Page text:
Posted on Jul 11, 2010 by Mike Jacka

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  1. I think it is good to remember the Internal Audit is part of the entity's control environment and part of the overall risk assessment process. We need to visit the lower risk assessed units periodically to test and confirm the risk assessment. The most significant issues sometimes come from the smaller units due to lack of oversight.
  1. Mike,

    Thank you, first, for taking the time to respond  - and which such a graphic picture. Some points for your consideration:

    1. Audit committee members generally have large heads, so many of us will have the opportunity to dance
    2. If you don't understand risks to the enterprise, you are highly likely to audit the wrong stuff in individual entities and processes
    3. Risks may rely on controls within a combination of entities and processes; you can't get a good picture of the whole globe by focusing on one quadrant at a time
    4. Risks are greatest where change exists. Focusing on a relatively static universe is highly likely to miss change - or the need for change
    5. Changes in risks or their levels can change the objectives of entities and processes (but don't always, perhaps because of a failure to link strategy and risk - but that's another story). The audit plan needs to allow for the fact that the process may no longer be effective in managing the changed/about-to-change risks of the enterprise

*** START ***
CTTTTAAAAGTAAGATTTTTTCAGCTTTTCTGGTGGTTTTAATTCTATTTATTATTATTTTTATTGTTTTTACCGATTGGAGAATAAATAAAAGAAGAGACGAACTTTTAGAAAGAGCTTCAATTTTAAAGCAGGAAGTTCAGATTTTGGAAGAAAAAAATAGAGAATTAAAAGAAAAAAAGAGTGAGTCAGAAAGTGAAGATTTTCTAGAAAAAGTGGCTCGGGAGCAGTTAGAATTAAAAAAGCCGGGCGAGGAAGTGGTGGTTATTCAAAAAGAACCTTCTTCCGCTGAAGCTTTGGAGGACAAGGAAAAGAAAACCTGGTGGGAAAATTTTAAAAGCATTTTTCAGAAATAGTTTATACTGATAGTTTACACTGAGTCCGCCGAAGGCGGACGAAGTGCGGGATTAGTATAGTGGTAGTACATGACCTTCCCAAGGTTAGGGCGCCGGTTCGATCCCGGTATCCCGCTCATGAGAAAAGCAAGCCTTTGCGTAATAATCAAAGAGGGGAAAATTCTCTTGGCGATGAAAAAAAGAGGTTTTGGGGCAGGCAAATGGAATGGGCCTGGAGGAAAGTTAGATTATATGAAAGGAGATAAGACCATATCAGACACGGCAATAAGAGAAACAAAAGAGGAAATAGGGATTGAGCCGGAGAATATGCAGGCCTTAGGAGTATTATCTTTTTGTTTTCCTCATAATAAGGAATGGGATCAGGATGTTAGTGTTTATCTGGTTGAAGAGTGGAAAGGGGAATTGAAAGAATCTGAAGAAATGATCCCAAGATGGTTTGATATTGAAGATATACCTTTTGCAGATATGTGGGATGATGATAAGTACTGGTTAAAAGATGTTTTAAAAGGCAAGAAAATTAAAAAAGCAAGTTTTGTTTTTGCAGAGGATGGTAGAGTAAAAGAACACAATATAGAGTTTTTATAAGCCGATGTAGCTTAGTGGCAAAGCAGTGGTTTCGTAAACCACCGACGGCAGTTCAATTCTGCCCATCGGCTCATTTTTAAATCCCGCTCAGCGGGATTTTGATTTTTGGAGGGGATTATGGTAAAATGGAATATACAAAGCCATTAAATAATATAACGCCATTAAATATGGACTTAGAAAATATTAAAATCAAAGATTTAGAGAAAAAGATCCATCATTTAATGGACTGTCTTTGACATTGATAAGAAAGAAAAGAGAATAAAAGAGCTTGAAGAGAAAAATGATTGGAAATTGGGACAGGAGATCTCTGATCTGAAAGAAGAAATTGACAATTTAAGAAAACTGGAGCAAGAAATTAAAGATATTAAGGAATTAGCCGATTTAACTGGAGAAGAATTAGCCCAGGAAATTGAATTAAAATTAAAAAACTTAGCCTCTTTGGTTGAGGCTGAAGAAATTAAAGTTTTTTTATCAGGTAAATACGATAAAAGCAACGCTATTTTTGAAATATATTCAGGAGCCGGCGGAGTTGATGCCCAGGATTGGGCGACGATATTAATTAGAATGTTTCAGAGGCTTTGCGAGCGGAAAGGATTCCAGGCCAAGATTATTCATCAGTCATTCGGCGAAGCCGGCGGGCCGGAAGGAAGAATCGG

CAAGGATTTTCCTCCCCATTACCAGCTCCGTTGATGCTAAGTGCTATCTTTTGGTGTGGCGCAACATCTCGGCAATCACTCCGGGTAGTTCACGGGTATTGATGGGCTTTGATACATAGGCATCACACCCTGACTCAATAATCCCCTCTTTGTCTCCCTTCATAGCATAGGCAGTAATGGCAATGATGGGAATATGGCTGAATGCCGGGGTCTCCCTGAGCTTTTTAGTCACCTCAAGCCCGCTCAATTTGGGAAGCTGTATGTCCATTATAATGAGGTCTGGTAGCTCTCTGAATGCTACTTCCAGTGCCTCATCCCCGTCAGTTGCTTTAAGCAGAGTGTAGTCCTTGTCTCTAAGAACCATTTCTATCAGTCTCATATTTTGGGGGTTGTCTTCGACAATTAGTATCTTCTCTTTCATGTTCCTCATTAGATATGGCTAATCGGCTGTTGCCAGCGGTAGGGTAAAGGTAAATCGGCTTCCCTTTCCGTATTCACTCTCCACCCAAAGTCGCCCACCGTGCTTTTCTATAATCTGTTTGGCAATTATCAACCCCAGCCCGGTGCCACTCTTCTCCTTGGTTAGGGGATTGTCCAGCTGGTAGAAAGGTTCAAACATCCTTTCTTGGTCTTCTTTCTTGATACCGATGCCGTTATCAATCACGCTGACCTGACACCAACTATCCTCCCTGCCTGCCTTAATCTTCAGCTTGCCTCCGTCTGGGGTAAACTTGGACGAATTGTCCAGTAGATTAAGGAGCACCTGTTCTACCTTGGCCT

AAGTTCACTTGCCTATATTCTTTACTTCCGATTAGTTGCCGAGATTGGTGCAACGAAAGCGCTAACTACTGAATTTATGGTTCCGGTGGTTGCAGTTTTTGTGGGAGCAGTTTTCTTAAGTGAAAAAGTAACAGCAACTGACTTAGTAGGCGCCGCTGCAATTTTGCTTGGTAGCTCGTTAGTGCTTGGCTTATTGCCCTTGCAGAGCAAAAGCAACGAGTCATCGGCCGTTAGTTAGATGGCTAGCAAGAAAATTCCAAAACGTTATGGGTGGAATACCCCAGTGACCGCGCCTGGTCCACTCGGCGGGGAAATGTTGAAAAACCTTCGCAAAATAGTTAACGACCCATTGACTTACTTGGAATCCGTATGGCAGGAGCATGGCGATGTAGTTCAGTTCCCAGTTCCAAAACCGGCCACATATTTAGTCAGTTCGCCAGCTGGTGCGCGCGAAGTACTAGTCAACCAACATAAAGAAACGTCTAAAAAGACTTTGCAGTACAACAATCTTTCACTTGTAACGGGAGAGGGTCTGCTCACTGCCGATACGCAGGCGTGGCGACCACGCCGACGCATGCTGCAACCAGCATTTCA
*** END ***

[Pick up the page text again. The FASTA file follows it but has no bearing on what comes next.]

(continued)

    1.  While I advocate a top-down, risk-based approach I also recognize that failures at the activity level can affect multiple top-level business risks. I agree that a combination of both approaches is best, with the bottoms-up approach being a 'double-check", rather than the driver
    2. We never have enough time to cover everything, so let's not spend much time on risks that are unlikely to have much impact (x) and are also unlikely to occur (y). Low risk (x * y) should mean very low audit attention. As time goes by and the higher risk areas get attention, their risk level should decrease and the previously lower risks become more likely to be addressed
    3. Our success should be measured by our contribution to assurance, and effecting change that helps the business succeed

    Good stuff

    Norman
  1. Norman, first, let me say that, in spite of the rhetoric we are throwing back and forth, I’m not convinced we are disagreeing. (For our new viewers, this is something Norman and I have been known to do before. Just ask anyone who had to sit on a committee with both of us.) I am just trying to indicate that a focus on risk at the risk (pardon the pun) of not understanding the enterprise is just as bad as focusing on the enterprise at the risk of not understanding the risk. 

    Your quotes – my thoughts
    “If you don’t understand risks…you are likely to audit the wrong stuff in individual entities and processes.” Do not disagree. That is why it is important to understand both the risks and the entities and processes.
                “…You can’t get a good picture of the whole globe by focusing on one quadrant at a time.” For determining the overall picture of the company, I agree. However, if you are indicating that an audit of just one quadrant is inadequate, I disagree IF sufficient work has been done to show that is where the greatest exposure resides.
  1. (My apologies for the bold - can't quite figure out editing on the comments section.)